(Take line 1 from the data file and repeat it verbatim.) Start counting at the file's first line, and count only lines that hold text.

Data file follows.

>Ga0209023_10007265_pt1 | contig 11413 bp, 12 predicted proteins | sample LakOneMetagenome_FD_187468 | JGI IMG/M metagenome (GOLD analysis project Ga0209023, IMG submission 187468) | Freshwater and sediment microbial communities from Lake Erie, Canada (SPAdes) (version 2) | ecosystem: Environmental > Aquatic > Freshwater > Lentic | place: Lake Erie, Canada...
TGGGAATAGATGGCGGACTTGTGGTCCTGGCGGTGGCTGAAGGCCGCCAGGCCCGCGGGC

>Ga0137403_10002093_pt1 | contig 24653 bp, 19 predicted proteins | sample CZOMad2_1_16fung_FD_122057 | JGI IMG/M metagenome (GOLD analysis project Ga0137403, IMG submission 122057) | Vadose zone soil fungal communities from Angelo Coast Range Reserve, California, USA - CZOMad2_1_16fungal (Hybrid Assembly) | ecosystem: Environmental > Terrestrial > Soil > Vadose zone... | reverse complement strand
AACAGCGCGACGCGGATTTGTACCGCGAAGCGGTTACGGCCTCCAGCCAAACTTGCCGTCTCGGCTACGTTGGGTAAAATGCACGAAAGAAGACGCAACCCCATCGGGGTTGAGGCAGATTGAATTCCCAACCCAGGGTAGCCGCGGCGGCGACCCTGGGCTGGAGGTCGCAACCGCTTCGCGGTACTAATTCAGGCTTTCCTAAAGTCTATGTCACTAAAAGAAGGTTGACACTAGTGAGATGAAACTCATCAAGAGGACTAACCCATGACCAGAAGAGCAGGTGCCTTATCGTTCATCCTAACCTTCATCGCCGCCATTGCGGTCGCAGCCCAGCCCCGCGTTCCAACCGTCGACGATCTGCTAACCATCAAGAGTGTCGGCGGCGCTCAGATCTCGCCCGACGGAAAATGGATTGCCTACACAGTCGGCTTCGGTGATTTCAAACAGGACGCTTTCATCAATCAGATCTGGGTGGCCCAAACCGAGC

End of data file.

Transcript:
>Ga0209023_10007265_pt1 | contig 11413 bp, 12 predicted proteins | sample LakOneMetagenome_FD_187468 | JGI IMG/M metagenome (GOLD analysis project Ga0209023, IMG submission 187468) | Freshwater and sediment microbial communities from Lake Erie, Canada (SPAdes) (version 2) | ecosystem: Environmental > Aquatic > Freshwater > Lentic | place: Lake Erie, Canada...